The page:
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4 Pulmonary Fibrosis Exercise Tips

Pulmonary Fibrosis Exercise Tips

For people living with pulmonary fibrosis, simple tasks, such as taking a shower, walking around the house and cooking a meal, can be challenging. Pulmonary fibrosis causes shortness of breath, fatigue, coughing and weakness. A type of interstitial lung disease, pulmonary fibrosis is a disease that scars the lungs, causing the intricate pulmonary passageways to thicken and harden. Pulmonary scarring obstructs the free passage of oxygen through the walls of the lungs’ tiny air sacs (alveoli) into the bloodstream. Because pulmonary fibrosis makes breathing difficult, many people find staying active difficult. Here are a few pulmonary fibrosis exercise tips that you may not have thought to try until now.

Pulmonary Fibrosis and Pulmonary Rehabilitation

Pulmonary fibrosis is a progressive disease, meaning it will worsen over time. However, there are steps you can take to manage your symptoms. Your doctor may refer you to pulmonary rehabilitation depending on your pulmonary function test results. Many people with pulmonary fibrosis benefit from pulmonary rehabilitation.

Pulmonary rehabilitation is a program that combines exercise, education and support to teach people how to breathe and function at the highest level possible. You’ll work with a team of specialists, nurses and doctors, who will help you work to improve your physical condition and learn how to manage your pulmonary fibrosis, so you can remain healthy and active.

Your pulmonary rehabilitation team will create an individualized plan to fit your needs and abilities, including physical and breathing exercises, lifestyle habits and pulmonary fibrosis exercise tips you can continue at home.

Pulmonary Fibrosis Exercise Tips

Pulmonary Fibrosis Exercise Tips

During pulmonary rehabilitation, you will learn techniques for safe and effective exercise, and your medical team may advise you to stay active at home. To help you stay as active and healthy as possible, we’ve put together a few different types of pulmonary fibrosis exercise tips:

1. Stay in Shape:

Use the tools, techniques and exercises you learned during pulmonary rehabilitation to your advantage to continue strengthening your lungs and yourself. Gentle exercises such as chair yoga, Tai Chi and walking are excellent forms of exercise that don’t put too much strain on you or your lungs. Start slow and increase exercise under the supervision of your doctor. If you begin to feel very short of breath or uncomfortable, take a break and let your doctor know.

2. Eat Well:

Put good nutrition at the top of your pulmonary fibrosis exercise tips list. Eating a balanced, healthy diet full of vitamins and minerals can provide the energy you need to stay active. If you have food allergies or food intolerances, talk to your doctor or dietitian about foods you can eat that will help you receive the vital nutrients you need.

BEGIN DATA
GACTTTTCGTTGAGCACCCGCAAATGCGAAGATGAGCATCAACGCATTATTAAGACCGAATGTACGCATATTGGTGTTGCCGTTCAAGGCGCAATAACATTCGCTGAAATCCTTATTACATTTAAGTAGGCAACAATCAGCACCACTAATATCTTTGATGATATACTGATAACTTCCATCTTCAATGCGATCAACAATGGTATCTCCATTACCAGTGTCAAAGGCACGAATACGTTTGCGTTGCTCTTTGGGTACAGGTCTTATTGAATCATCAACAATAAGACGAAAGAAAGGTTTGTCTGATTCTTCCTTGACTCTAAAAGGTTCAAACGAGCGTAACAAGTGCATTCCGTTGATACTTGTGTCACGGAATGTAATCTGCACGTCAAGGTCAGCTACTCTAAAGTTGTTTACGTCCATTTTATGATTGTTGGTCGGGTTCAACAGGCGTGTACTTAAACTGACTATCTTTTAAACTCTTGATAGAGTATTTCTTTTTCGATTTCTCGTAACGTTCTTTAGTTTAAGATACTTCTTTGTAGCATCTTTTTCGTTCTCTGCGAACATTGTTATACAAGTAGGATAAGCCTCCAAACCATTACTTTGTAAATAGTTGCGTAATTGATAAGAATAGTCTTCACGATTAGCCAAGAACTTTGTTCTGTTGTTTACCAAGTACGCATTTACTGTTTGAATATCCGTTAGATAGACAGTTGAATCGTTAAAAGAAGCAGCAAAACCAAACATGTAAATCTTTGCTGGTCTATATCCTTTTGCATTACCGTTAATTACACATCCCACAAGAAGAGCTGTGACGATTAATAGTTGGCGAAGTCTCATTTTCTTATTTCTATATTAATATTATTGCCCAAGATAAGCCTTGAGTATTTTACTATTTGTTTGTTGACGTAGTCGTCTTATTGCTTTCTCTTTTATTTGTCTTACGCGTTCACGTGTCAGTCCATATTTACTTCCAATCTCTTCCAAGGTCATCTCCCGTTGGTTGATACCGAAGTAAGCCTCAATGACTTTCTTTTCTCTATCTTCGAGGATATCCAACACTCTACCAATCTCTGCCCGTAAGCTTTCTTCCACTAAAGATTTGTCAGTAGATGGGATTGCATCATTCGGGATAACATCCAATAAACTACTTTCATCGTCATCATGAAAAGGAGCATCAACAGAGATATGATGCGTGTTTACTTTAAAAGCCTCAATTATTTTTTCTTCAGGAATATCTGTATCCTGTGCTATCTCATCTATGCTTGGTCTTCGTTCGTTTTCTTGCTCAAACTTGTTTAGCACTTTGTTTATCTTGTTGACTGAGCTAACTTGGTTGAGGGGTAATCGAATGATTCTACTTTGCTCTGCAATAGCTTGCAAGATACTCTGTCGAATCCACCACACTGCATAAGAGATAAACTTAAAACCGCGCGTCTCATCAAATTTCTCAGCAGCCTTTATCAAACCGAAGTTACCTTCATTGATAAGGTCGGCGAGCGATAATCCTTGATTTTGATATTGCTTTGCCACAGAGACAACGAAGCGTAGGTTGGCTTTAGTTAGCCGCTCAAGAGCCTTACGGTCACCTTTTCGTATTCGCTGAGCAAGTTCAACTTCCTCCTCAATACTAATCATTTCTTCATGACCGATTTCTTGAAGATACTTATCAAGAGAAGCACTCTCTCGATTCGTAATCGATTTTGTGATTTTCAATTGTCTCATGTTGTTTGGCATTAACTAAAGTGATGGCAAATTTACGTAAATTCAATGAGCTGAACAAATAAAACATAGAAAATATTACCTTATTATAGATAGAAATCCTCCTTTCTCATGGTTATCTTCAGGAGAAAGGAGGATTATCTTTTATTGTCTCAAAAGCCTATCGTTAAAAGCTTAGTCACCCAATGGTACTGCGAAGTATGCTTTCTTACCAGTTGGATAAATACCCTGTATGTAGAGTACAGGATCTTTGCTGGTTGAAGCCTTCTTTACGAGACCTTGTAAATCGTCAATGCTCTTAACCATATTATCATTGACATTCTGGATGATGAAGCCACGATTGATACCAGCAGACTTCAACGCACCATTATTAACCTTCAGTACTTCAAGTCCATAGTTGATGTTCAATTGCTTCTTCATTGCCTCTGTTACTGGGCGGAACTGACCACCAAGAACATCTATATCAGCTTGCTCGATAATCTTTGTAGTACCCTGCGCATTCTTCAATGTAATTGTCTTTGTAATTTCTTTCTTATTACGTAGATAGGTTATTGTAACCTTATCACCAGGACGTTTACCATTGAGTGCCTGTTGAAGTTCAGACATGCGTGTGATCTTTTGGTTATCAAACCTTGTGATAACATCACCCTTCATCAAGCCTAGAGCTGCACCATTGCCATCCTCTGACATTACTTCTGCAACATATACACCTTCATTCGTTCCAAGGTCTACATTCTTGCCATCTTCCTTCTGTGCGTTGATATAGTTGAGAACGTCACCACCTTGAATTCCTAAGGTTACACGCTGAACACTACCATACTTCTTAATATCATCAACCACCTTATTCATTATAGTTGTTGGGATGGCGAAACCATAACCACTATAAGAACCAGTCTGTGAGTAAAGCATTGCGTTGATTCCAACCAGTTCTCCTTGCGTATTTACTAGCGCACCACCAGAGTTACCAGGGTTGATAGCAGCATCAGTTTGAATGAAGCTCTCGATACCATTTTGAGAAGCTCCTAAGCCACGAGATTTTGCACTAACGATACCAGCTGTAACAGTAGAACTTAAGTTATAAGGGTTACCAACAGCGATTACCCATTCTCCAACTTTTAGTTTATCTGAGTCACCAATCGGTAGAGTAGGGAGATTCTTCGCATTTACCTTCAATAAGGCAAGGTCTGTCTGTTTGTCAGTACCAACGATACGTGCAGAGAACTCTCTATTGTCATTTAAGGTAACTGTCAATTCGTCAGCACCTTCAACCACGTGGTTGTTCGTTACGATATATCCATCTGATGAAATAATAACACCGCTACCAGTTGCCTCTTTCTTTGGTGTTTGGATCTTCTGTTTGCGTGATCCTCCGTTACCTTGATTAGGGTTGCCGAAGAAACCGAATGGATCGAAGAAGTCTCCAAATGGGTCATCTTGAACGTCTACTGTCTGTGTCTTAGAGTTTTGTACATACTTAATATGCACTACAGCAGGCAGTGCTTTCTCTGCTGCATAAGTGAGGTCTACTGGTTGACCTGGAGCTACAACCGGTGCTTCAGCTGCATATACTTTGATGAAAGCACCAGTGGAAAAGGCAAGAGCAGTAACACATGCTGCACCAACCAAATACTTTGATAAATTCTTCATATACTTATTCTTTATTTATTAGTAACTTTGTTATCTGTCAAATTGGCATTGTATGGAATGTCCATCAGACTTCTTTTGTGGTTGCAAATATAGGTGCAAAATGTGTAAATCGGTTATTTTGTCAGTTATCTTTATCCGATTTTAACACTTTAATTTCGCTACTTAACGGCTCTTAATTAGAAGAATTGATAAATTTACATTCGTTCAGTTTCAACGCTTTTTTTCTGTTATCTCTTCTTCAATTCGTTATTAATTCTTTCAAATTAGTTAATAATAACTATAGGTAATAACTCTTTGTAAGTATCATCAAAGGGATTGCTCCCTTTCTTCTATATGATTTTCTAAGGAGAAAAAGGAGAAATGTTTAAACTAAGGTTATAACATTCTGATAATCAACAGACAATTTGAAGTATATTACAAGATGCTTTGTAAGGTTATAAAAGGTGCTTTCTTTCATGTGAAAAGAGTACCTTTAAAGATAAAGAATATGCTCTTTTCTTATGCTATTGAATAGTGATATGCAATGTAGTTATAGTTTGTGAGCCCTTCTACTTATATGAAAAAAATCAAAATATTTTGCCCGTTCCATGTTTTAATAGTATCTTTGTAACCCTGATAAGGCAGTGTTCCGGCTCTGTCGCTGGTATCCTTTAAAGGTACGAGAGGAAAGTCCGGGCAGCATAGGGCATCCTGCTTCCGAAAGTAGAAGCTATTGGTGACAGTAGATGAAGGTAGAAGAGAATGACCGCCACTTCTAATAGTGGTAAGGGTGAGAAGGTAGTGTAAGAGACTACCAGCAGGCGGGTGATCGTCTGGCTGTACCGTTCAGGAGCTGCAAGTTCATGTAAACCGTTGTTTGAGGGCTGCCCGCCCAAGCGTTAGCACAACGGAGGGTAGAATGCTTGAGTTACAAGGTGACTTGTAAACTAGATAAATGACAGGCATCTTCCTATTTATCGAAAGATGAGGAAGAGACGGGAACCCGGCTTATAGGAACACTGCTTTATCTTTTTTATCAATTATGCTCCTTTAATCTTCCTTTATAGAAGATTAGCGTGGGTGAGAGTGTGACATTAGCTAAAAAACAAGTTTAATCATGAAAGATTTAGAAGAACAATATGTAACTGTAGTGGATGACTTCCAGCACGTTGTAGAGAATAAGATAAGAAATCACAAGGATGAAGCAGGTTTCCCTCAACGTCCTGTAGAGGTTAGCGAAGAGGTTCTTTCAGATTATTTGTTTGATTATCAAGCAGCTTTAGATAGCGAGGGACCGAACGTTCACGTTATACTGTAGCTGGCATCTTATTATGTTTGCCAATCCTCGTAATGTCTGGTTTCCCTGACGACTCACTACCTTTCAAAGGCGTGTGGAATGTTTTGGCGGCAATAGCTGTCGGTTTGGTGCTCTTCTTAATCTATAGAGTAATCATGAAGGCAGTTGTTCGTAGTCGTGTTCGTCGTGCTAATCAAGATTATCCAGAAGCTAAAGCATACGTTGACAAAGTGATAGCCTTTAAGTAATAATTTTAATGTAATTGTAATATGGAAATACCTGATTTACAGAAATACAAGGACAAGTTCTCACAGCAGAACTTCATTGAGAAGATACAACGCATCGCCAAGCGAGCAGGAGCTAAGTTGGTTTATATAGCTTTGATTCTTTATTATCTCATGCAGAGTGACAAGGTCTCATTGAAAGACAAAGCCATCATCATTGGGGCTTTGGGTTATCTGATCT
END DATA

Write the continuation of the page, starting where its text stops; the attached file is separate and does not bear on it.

3. Get Plenty of Rest:

People with pulmonary fibrosis typically may experience severe fatigue, so get plenty of sleep at night and enough rest during the day. Resting boosts your immune system and gives you the energy to remain active.

4. Practice Relaxation Techniques:

Living with the symptoms of pulmonary fibrosis can cause anxiety, especially the symptom of breathlessness. Some people find it helpful to join a support group and to learn relaxation techniques. Writing in a journal, having quiet time and listening to calming music are all effective relaxation techniques. If you’re exercising and begin to feel short of breath, relaxation techniques can help you reduce anxiety, so you can continue to exercise.

Take Care of Pulmonary Fibrosis and You

We hope these pulmonary fibrosis exercise tips help you stay as active and healthy as possible. While there isn’t a cure for pulmonary fibrosis, there are treatment options to help people improve their quality of life and breathe more easily. You and your doctor will work together to develop the best pulmonary fibrosis treatment plan for you. Your plan may include medications, inhalers, pulmonary rehabilitation, oxygen therapy and more.

For some people, cellular therapy has helped them feel better, improved their quality of life and helped them become more active. In fact, some people have been able to reduce their oxygen therapy use under the supervision of their doctor. If you or a loved one has pulmonary fibrosis, interstitial lung disease or another chronic lung disease and would like to learn more about cellular therapy options, contact us at (800) 729-3065.

* Every patient is given a Patient Satisfaction Survey shortly after treatment. Responses to the 11-question survey are aggregated to determine patient satisfaction with the delivery of treatment.

^ Quality of Life Survey data measured the patient’s self-assessed quality of life and measurable quality of improvement at three months of COPD patients.

All claims made regarding the efficacy of Lung Institute's treatments as they pertain to pulmonary conditions are based solely on anecdotal support collected by Lung Institute. Individual conditions, treatment and outcomes may vary and are not necessarily indicative of future results. Testimonial participation is voluntary. Lung Institute does not pay for or script patient testimonials.

As required by Texas state law, the Lung Institute Dallas Clinic has received Institutional Review Board (IRB) approval from MaGil IRB, now Chesapeake IRB, which is fully accredited by the Association for the Accreditation of Human Research Protection Program (AAHRPP), for research protocols and procedures. The Lung Institute has implemented these IRB approved standards at all of its clinics nationwide. Approval indicates that we follow rigorous standards for ethics, quality, and protections for human research.

Each patient is different. Results may vary.